To say you are from Mississippi still raises some eye-brows. The years I spent growing up in the McColgan Hotel opened my eyes early to the fact that I was luckier than most, whites or blacks. Opportunities to meet and observe an interesting assortment of folks on a daily basis was a great education in itself. Many years later, with grown children of my own, a dear aunt of mine, Aunt Norma, the wife of one of my mother’s brothers, Uncle Luther Smith, paid me a visit in Florida. She was never one to mince words. Standing straight as an arrow and looking me in the eyes, she said, “Ella Beth, I never thought you would turn out so good… the way that Helen and Fred spoiled you!” I think I might have winced a bit, but quickly replied, “Thank you, Aunt Norma”. Coming from her, I felt pretty good about the comment!
In spite of all the toys, nice clothes, dance and music lessons, etc., I was shown simple pleasures that cost nothing. Aunt Helen and Uncle Fred exposed me to the beauty of Mississippi with many picnics in the lovely woods full of dogwood, honeysuckle, and little wild violets. Aunt Helen used these quiet times to help me memorize and recite the numerous poems and recitation “homework” from Miss Sue Fay Nall’s speech classes. Uncle Fred, on the other hand, always brought along a baseball and bat. This energetic “batting practice” later transferred into my passionate life- long love of tennis. Only recently have I “retired” from years of being on a tennis team. Twice I was lucky enough to be on a team that went to Nationals in Arizona and California.
Along with loving the outdoors I am a fierce animal advocate…to a fault. All that unconditional love from friendly critters is addictive. Our rural acreage has been home to cows, horses, pet pigs, numerous cats and dogs and a special Nubian goat named Daisy, who became my Art muse, appearing in many of my prize winning paintings, prints and drawings.
Drawing came natural for me and I spent many childhood hours sketching paper doll clothes and decorating my doll house. After a Junior High school art class, then a year and a half at Ringling School of Art in Sarasota, Florida as a teenager, I knew that becoming an artist was what I wanted to do for the rest of my life. I still have the Central High School Year book with pen and ink sketches I made as one of the art editors. At Ole Miss I signed up as an art major where Professor Stuart Purser, a well- known Southern artist and educator who was head of the Art Department. He encouraged me, but I became very busy as a freshman Cheerleader for the Ole Miss Rebels, which had absolutely nothing to do with art. It was also the year I fell in love, and a year later married the husband I had for 65 years.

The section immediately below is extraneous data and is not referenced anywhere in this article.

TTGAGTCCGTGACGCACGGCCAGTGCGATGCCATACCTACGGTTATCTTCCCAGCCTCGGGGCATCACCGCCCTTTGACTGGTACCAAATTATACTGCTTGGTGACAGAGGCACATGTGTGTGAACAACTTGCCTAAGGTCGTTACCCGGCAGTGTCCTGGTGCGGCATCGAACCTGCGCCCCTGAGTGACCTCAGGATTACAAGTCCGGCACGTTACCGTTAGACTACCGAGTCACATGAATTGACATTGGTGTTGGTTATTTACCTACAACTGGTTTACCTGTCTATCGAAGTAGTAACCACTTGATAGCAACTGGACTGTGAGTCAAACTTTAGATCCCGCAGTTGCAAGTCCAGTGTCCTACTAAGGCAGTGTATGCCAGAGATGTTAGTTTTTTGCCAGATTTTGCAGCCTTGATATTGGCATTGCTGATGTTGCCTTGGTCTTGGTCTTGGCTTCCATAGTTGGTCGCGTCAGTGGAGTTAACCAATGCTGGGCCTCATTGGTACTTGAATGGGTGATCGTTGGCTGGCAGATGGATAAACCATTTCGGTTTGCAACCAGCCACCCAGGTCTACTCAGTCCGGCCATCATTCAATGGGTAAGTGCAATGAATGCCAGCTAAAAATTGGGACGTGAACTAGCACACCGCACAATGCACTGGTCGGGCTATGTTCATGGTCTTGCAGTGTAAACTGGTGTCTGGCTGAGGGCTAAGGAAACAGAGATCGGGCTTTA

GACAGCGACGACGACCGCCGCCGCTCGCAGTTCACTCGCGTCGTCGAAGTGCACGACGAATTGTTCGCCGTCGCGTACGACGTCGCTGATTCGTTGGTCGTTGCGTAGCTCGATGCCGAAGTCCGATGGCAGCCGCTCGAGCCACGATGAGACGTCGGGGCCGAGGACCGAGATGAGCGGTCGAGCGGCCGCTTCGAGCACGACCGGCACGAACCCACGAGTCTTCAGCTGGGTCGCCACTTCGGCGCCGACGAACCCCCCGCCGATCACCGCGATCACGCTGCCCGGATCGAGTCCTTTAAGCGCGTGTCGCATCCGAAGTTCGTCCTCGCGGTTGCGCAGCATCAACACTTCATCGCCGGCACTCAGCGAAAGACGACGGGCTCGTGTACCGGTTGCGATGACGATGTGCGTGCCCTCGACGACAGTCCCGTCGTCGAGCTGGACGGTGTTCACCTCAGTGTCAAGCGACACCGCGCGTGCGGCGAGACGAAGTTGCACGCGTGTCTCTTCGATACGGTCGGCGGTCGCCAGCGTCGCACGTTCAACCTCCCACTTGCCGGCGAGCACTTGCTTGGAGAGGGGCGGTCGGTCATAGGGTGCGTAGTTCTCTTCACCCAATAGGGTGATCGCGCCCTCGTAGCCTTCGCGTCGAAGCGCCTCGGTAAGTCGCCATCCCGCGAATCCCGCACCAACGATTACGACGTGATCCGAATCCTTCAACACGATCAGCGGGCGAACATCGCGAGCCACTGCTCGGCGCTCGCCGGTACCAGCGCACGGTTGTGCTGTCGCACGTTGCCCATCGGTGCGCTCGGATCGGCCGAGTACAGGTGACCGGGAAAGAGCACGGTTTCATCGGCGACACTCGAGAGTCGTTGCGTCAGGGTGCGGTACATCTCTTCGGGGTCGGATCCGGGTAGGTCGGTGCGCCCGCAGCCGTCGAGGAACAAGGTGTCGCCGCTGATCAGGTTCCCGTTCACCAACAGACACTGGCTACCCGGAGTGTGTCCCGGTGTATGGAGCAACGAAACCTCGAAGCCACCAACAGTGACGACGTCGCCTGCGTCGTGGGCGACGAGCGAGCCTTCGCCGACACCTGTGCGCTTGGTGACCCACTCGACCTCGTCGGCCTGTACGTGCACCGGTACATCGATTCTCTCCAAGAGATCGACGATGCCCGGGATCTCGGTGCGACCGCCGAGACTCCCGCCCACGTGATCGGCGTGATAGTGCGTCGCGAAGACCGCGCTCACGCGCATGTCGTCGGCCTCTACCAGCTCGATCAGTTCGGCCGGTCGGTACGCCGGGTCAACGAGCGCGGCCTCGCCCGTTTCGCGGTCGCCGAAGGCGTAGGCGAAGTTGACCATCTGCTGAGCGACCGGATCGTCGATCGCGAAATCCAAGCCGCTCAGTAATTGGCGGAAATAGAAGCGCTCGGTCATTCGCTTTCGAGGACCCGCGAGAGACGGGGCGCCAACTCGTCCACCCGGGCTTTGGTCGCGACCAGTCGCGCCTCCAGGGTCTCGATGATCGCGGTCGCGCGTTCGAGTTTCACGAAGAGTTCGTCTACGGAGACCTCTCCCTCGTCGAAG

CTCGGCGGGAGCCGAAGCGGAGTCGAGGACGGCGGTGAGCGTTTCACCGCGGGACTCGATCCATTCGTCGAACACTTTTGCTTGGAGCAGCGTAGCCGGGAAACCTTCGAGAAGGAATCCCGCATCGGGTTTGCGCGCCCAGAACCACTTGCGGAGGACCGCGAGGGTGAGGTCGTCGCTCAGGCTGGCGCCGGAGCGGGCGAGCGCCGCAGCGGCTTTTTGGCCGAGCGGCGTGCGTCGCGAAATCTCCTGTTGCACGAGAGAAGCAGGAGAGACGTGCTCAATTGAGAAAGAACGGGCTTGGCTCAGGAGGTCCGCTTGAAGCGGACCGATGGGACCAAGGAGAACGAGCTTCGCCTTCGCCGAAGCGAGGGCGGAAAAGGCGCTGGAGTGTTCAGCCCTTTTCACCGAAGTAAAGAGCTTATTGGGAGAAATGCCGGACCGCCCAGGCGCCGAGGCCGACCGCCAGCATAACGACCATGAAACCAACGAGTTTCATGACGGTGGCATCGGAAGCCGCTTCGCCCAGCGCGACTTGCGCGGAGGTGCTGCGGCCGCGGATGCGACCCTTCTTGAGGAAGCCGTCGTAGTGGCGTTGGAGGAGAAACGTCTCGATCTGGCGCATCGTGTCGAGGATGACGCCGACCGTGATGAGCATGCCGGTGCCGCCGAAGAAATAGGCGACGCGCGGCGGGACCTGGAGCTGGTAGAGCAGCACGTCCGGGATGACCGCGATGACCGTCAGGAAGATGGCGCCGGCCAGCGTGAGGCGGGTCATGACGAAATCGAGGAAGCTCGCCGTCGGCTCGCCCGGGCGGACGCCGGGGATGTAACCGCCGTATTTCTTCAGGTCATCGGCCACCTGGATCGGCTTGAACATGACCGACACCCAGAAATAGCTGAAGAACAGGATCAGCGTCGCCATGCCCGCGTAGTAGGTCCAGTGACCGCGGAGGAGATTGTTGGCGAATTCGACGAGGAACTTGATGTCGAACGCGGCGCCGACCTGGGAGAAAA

The biggest influence on me for my art was the noted Mississippi painter, Marie Hull. For two years, I went to her house on Belhaven Street in Jackson for a weekly painting lesson. This was in the mid 1950s just before my husband, Bruner, and I moved with our three children to Lakeland, Florida. Marie Hull taught me how to look beyond the “Real” and get to the “Imagined”. I will always be grateful for having her as my mentor for a short period of study. Since I had no pictures to use as illustrations for “Room 4”, I felt I had to try and imagine things from the past and re-create, as best I could, these child hood objects and events.
Hopefully these colored pencil drawings add interesting visuals to my creative non fictional stories. I wrote them because I wanted to leave some kind of personal legacy of what was a different childhood and quite an amazing time in my life in the quintessential Mississippi town that I loved and called home.
Everyone has a story.
- Room 4 book cover
- On the potters wheel
- Pulling a print
- First shipment of books
- Colorful Shoes
- Beth and Debora Coty
- Beth at the Printer